Tuesday, April 27, 2010
LOOKING FOR RACHEL WALLACE by Robert B. Parker
This is classic Spenser, one of the best.
I say that early because I'm probably going to talk about some esoteric things which might cause you to quit reading. But this story of Spenser's attempt to guard and then find a controversial Lesbian writer is one of Parker's best.
There is little to say about the plot. It is clearly told in a straightforward manner. Spenser takes the job. In a way, Spenser botches the job. And then Spenser finds the kidnapped woman.
There is no Hawk in this story. There is Susan, but not so much as to take over the story. To me, the most interesting minor character was a fledging cop named Foley who still wore his Vietnam ribbons on his police uniform. This young man has a small part in the story, but he is a breath of fresh air. He defies his superiors to do the right thing.
And now to the esoteric stuff. This book, like several of the others, deals with the "code." At one point, Susan tells Spenser, "...you're willing to go after her alone and risk the whole thing, including both your lives, because your honor has been tarnished, or you think it has."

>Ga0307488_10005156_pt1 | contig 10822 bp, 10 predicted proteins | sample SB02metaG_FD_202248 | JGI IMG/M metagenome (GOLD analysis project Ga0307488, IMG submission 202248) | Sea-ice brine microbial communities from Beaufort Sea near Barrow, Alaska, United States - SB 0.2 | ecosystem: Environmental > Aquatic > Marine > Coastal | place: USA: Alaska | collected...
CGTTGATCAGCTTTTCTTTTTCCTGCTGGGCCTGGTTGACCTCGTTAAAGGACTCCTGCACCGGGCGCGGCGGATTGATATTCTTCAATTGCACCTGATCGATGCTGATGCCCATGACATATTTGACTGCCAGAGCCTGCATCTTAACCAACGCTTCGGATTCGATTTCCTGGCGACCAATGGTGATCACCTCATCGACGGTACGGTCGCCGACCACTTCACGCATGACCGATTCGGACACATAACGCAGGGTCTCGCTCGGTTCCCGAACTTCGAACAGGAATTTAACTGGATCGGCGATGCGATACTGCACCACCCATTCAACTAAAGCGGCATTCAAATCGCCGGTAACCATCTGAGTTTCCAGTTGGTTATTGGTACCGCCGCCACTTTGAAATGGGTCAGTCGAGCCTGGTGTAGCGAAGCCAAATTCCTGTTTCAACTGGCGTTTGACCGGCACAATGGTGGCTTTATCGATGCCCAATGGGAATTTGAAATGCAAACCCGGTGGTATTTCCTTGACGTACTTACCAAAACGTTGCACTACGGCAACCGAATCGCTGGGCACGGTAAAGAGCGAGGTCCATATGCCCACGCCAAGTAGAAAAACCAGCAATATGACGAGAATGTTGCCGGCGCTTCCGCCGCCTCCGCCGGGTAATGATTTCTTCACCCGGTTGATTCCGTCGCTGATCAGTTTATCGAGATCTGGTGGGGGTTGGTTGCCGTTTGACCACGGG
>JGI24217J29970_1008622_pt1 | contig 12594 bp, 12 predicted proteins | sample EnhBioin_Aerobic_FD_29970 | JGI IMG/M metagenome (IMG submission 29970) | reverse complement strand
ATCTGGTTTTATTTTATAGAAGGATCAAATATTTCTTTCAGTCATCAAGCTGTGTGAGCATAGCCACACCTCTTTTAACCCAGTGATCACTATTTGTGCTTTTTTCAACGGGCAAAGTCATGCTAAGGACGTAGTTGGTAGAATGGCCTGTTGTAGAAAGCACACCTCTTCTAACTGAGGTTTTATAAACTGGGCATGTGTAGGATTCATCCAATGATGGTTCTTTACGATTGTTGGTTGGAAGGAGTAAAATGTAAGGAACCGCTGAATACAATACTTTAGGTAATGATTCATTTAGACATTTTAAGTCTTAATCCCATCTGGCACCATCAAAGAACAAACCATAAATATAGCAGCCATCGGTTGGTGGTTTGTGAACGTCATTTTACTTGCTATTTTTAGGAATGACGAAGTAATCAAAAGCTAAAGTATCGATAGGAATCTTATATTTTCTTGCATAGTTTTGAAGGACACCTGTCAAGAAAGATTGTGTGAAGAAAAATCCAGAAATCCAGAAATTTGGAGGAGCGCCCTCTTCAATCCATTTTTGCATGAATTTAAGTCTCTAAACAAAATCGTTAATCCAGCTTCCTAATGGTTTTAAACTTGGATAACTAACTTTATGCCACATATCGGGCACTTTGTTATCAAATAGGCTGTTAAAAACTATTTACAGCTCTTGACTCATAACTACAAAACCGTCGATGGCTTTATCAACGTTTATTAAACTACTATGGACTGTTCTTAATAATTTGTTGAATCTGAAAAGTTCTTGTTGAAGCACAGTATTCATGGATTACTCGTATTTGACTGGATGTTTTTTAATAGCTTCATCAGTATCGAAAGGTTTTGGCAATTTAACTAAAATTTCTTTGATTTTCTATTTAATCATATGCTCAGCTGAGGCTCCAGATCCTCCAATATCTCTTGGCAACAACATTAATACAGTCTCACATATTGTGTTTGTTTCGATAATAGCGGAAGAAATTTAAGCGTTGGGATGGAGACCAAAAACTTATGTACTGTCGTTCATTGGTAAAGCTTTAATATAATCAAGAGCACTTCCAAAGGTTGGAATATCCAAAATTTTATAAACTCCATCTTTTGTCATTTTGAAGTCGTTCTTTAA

In other words, the detective's code (something in the background of most of these kinds of books) is just male macho in disguise. Sometimes the independent women in the PI's life may see the code as necessary, practical, but still, they don't admire it all that much.
And the second little thing. Some parents with anti-gay feelings have those feelings precisely because they have a gay child themselves. I know that to be true. I've seen it over the years.
We are interesting people, aren't we? And so it is with Spenser, too.
One other thought. Rachel is grateful to Spenser, but she doesn't like him very much. I can see how Rachel might not have liked Parker very much either. She might have thought he was writing fiction about something that was none of his business. Just a thought.